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I have a MySQL database that I'm using for testing of a C# application. As a superuser, I enter the following 'query':

GRANT ALL PRIVILEGES ON testing.* TO 'Ubuntu'@'localhost';

to an affirmative message. Then, I log out of the database, log back in as Ubuntu, and run the following query on a localhost connection:

USE testing;

and receive this message:

ERROR 1044(42000): Access denied for user 'ubuntu'@'localhost' to database 'testing'

I've also run this query:

GRANT ALL PRIVILEGES ON testing.* TO 'Ubuntu'@'%'; 

with the same result.

What exactly am I missing? It seems like a fairly straightforward procedure...

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On a side note, MySQL and operating system user accounts are distinct. You don't need to log in and out of Ubuntu to "change" the user you connect to MySQL with. – Marcello Romani Jul 2 '13 at 20:27
up vote 1 down vote accepted

I believe usernames are case-sensitive. In your queries, I see that you are granting permissions to "Ubuntu" which is uppercase, but in your error message, "ubuntu" is lowercase.

Also, as pointed out by AMADANON Inc., you will most likely need to run the query

FLUSH PRIVILEGES;

in order for the permissions to actually kick in.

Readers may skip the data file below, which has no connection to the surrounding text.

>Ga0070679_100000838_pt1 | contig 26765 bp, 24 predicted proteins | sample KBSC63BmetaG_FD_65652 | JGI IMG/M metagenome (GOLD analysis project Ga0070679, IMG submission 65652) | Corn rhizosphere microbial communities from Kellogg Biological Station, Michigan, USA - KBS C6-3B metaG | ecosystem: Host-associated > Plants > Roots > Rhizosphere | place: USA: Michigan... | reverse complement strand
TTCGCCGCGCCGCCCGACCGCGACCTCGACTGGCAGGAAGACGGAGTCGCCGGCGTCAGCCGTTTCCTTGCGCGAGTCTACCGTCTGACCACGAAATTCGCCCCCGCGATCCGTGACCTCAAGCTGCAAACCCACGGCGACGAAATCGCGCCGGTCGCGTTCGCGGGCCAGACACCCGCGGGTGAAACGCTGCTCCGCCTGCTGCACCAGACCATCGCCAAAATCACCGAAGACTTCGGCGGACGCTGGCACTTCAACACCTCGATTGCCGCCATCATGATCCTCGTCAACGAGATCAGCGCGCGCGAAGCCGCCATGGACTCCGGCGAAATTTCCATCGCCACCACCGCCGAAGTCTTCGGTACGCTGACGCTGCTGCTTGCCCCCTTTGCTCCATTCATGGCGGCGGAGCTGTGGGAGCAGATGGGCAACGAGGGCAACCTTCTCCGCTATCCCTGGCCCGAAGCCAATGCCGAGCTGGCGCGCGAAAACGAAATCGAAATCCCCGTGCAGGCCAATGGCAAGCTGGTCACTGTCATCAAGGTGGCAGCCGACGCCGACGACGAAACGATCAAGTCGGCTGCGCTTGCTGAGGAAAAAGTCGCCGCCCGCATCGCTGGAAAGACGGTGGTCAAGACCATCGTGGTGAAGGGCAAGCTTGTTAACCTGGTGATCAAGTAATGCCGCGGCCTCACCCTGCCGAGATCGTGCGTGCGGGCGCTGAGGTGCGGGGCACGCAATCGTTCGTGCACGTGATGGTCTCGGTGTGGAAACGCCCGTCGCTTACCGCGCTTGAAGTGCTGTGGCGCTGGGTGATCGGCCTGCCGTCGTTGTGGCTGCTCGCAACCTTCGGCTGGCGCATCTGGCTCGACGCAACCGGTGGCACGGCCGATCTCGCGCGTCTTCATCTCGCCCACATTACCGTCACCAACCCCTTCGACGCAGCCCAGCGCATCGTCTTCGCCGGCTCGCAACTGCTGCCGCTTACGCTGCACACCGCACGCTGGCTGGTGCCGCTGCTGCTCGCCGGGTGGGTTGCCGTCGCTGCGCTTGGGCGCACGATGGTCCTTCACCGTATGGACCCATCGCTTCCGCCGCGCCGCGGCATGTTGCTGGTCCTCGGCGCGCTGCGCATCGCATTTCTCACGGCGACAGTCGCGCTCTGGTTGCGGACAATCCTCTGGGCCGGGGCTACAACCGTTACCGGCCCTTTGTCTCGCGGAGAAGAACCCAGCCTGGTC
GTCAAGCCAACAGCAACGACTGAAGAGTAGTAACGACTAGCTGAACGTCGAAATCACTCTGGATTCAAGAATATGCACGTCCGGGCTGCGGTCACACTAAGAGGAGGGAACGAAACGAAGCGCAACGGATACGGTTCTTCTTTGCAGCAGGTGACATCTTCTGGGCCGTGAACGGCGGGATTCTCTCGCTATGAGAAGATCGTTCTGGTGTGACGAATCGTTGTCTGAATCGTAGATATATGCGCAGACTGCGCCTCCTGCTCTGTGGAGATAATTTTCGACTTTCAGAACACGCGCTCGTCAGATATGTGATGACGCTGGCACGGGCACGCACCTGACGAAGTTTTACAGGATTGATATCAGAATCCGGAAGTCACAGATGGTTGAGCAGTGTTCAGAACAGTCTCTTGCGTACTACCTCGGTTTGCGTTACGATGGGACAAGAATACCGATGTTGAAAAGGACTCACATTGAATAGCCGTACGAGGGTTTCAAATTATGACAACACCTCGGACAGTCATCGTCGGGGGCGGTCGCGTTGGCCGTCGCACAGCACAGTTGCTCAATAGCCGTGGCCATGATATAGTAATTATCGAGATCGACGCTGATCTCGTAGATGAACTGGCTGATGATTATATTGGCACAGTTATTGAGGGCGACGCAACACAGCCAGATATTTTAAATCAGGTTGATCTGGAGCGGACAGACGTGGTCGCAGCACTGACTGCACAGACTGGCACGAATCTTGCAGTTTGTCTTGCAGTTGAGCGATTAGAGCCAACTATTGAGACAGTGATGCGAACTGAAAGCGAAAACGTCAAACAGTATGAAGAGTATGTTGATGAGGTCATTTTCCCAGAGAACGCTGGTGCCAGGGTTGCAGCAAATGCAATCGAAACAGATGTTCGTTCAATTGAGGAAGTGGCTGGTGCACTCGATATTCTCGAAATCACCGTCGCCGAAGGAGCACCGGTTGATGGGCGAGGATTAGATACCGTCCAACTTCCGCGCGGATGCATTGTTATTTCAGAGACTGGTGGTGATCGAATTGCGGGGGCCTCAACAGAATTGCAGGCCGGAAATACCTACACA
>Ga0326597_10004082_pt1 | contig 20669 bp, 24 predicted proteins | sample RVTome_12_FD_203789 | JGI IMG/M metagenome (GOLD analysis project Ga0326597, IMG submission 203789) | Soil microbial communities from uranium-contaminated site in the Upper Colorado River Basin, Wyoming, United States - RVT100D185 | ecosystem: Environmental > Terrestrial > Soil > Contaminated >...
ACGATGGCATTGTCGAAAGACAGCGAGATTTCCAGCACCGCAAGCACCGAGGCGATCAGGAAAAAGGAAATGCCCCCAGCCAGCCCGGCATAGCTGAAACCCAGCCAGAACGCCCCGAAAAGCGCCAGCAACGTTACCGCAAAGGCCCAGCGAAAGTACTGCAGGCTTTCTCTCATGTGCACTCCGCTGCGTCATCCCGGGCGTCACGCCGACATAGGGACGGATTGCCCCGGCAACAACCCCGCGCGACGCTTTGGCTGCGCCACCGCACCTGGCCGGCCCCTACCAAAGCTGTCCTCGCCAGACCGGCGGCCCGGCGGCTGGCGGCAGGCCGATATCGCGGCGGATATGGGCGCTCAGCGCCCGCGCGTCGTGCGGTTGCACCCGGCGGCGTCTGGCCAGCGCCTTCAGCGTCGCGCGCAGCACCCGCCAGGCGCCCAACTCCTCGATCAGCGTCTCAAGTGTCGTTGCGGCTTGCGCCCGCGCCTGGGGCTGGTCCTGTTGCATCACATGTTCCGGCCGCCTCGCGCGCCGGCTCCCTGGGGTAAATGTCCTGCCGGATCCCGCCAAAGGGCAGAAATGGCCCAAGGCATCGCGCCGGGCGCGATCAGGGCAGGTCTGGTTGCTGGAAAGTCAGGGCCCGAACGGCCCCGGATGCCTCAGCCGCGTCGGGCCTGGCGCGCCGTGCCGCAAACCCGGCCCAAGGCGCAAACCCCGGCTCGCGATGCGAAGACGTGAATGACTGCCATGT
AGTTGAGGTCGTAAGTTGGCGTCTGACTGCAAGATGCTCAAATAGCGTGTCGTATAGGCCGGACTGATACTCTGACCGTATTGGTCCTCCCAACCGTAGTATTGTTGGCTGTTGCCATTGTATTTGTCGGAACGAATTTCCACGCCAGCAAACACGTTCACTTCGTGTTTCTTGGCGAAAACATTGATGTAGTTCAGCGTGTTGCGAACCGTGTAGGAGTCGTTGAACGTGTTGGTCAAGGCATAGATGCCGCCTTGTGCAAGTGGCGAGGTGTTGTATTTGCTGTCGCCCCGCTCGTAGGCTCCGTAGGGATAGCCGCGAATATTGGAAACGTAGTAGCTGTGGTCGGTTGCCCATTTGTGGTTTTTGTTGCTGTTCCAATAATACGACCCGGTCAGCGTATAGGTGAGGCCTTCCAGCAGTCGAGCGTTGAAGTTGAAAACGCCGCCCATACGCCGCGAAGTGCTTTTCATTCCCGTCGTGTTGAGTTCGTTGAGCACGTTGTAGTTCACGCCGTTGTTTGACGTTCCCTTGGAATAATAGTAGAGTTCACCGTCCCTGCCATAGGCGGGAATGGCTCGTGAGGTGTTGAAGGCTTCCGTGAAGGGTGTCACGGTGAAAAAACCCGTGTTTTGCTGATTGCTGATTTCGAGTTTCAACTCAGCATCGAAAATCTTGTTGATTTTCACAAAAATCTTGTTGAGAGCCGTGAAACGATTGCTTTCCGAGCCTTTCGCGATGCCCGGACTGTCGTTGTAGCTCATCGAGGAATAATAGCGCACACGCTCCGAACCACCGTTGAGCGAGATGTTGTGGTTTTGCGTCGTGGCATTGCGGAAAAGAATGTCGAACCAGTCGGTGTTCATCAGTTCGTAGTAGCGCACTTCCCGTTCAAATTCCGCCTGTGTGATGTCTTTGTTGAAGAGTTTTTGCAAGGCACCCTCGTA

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Wondering if I can give credit to both you and Amadanon... both helped. – nerdenator Jul 2 '13 at 20:27
3  
I think you can only mark one answer as correct. I'd rather Ricky gets credit than no-one at all. – AMADANON Inc. Jul 2 '13 at 20:29
    
I'm not sure if that's possible, but thanks for letting me/us know that it worked! – Ricky Mutschlechner Jul 2 '13 at 20:29
    
@AMADANONInc. much appreciated! I will add your part into my answer as well, making it the "best answer" for anyone who may stumble upon this. – Ricky Mutschlechner Jul 2 '13 at 20:30

You need to flush the privileges:

FLUSH PRIVILEGES;

As Ricky pointed out (what is this, the mutual admiration society?!) usernames are case-sensitive, so the user Ubuntu is different from the user ubuntu

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1  
Combined with Ricky's answer, this worked. – nerdenator Jul 2 '13 at 20:27

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